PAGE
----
In her debut collection, Reliquary, Abigail Wender addresses losing a brother to prison and, ultimately, opiate addiction. The text also considers womanhood, motherhood, and marriage in lyric poems that confront the complicated nature of grief, the effects of illness on family, and how love—even bliss—figure into grief’s equation. The collection suspends time, as the speaker weaves between flashbacks and the present, assembling fragments and vignettes of her childhood and marriage. In the book’s moments of solace and interiority, such as in the poem, “Hiking,” Wender contemplates how to hold on and to what. In this particular poem’s reflection on forgiveness, the speaker asks, “Are there words for us, America, / high on an uppermost branch?,” and the collection responds with a resounding yes.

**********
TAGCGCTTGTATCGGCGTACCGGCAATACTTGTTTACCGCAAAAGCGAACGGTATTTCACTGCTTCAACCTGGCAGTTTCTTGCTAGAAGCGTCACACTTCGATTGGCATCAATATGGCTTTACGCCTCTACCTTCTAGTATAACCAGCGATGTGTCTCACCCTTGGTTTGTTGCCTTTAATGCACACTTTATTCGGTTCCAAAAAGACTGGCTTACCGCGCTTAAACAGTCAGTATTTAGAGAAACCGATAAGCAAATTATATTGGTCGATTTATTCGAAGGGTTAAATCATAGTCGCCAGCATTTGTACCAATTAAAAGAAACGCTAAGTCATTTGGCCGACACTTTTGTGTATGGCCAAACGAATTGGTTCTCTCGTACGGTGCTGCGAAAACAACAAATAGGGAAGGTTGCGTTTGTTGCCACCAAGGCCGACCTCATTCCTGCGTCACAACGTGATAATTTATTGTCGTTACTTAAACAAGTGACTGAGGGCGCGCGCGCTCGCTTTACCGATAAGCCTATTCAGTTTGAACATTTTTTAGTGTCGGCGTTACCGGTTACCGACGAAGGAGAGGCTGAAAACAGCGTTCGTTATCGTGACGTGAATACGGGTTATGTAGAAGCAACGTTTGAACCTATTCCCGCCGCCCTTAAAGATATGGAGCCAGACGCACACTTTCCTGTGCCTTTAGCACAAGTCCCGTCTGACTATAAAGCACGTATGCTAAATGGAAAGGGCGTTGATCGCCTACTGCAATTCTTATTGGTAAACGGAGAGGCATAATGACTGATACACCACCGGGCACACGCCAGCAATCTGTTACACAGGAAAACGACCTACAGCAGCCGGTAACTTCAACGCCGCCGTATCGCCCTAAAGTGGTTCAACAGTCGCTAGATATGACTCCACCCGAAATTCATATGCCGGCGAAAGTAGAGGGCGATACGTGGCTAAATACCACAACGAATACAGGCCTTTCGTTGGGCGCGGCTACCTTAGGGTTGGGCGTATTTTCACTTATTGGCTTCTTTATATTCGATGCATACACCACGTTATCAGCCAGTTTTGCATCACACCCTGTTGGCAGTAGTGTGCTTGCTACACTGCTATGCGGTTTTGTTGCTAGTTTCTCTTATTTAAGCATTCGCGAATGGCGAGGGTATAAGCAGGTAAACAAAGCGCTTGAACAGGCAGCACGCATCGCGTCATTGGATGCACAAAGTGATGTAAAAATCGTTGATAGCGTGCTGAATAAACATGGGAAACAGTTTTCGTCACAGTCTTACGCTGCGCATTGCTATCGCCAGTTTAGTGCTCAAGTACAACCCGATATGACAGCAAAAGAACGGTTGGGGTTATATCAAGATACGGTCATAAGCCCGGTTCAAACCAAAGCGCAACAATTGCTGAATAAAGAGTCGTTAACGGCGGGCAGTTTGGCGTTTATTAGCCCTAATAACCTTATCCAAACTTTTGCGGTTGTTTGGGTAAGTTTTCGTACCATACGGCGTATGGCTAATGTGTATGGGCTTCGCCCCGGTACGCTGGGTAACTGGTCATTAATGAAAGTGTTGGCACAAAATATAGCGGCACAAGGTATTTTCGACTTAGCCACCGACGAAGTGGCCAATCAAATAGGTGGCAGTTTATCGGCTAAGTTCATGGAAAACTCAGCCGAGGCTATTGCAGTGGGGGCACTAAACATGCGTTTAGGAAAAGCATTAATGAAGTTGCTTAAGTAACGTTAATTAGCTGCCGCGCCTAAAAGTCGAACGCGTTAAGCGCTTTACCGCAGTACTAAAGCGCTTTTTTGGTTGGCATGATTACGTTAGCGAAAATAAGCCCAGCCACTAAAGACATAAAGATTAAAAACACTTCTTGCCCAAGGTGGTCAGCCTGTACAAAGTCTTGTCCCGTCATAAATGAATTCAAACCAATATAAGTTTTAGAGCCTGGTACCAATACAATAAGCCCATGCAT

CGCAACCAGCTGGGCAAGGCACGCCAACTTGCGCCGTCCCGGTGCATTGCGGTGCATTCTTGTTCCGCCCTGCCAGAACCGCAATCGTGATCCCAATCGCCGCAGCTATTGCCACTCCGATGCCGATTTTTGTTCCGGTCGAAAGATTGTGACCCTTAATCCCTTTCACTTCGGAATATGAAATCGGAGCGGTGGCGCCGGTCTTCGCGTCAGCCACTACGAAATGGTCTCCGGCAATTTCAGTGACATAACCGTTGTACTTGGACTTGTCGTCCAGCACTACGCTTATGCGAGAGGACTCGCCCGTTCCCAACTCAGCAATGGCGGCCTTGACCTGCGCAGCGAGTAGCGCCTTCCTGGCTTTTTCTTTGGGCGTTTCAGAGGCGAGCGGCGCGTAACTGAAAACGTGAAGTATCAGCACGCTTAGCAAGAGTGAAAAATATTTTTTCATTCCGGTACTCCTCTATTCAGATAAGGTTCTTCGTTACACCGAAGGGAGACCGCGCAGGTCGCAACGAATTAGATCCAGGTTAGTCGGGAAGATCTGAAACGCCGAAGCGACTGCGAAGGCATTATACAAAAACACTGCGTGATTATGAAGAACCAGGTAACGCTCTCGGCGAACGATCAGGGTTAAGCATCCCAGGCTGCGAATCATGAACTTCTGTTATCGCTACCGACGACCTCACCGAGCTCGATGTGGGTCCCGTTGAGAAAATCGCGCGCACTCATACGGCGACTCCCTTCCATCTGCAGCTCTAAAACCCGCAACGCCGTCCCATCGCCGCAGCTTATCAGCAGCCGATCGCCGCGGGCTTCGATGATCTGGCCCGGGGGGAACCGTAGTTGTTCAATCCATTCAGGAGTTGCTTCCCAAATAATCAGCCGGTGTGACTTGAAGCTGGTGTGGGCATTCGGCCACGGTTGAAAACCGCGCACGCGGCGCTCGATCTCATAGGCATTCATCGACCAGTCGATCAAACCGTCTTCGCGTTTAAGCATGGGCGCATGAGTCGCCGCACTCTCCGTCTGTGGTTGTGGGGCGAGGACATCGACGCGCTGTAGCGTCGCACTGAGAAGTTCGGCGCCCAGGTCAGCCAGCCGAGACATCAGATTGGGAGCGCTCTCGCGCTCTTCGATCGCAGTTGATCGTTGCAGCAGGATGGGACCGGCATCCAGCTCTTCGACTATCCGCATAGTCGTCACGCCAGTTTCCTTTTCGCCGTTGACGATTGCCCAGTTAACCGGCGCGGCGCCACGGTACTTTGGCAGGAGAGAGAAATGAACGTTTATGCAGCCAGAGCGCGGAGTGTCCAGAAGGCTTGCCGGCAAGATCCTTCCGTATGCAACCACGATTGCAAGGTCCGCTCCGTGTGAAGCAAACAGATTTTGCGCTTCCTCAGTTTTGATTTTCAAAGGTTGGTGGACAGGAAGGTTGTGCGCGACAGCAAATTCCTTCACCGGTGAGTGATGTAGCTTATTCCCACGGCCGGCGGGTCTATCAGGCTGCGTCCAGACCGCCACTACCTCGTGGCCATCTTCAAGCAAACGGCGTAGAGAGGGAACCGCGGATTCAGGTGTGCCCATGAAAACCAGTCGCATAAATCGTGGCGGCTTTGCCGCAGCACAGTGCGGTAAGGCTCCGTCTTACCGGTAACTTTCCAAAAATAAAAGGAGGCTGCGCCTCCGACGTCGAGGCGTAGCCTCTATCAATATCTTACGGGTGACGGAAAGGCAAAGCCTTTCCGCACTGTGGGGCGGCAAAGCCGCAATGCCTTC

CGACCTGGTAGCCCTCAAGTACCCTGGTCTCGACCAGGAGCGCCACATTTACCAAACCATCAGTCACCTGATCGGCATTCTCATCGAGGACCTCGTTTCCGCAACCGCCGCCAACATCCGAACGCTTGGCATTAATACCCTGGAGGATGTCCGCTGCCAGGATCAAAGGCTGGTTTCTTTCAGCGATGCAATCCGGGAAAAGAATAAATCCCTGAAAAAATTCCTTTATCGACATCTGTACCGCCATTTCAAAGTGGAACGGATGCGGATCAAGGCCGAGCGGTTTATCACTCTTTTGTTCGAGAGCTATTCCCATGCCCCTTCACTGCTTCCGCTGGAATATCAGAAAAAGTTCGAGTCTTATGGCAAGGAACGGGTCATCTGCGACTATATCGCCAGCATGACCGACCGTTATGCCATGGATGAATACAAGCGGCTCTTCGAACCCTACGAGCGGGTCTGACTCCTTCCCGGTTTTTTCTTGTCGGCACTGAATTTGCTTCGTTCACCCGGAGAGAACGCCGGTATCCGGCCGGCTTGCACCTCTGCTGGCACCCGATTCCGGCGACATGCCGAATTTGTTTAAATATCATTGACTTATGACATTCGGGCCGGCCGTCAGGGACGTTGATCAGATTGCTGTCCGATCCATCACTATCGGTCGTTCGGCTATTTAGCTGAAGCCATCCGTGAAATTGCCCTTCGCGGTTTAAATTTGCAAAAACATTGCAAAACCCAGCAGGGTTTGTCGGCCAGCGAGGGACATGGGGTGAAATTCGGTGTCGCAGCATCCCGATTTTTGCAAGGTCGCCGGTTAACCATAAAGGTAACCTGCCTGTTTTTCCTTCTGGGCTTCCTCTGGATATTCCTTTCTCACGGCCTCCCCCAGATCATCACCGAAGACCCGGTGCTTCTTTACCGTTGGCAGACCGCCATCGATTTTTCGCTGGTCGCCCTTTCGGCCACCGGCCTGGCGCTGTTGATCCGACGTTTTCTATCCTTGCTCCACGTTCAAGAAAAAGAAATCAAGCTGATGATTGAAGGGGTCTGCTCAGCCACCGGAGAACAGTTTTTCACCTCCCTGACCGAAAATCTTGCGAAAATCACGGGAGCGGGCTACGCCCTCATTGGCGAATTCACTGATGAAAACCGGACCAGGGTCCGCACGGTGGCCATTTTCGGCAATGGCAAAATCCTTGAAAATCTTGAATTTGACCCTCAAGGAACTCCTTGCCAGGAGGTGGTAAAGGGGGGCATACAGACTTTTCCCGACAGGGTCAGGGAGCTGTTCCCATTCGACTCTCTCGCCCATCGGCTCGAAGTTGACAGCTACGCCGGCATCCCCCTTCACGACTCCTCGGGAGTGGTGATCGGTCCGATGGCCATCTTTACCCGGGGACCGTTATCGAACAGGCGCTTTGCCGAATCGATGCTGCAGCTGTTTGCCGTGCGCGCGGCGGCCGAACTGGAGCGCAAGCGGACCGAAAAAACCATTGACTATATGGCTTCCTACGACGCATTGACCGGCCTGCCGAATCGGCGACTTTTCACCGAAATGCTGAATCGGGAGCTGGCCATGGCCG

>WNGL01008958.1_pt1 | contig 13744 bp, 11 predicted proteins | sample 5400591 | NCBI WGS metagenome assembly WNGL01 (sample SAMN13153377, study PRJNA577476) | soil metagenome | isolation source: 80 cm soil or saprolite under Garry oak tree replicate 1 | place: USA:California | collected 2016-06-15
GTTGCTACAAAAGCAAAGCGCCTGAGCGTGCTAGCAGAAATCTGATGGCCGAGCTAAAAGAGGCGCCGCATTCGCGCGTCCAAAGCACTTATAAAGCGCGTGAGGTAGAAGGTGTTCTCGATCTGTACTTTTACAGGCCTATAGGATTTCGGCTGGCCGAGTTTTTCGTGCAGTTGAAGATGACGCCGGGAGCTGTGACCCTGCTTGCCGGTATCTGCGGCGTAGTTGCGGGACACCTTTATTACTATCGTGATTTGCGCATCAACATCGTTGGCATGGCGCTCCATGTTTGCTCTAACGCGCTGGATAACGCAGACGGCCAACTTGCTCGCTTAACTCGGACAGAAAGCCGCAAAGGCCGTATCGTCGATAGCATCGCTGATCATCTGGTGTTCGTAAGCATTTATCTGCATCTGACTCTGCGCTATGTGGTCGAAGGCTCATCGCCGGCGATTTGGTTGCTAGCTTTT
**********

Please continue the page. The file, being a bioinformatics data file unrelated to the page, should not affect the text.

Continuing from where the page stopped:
He’s one more man
lit with prison fluorescence.
The day he’s released, he welcomes me,
“What took you so long?”
Tears in my mouth.
Feckless, I think.
Dressed in street clothes, he looks well enough.
My arm around him, the prodigal,
I bring him to our father’s house.
Oh, I’m not so different from the bitter sibling.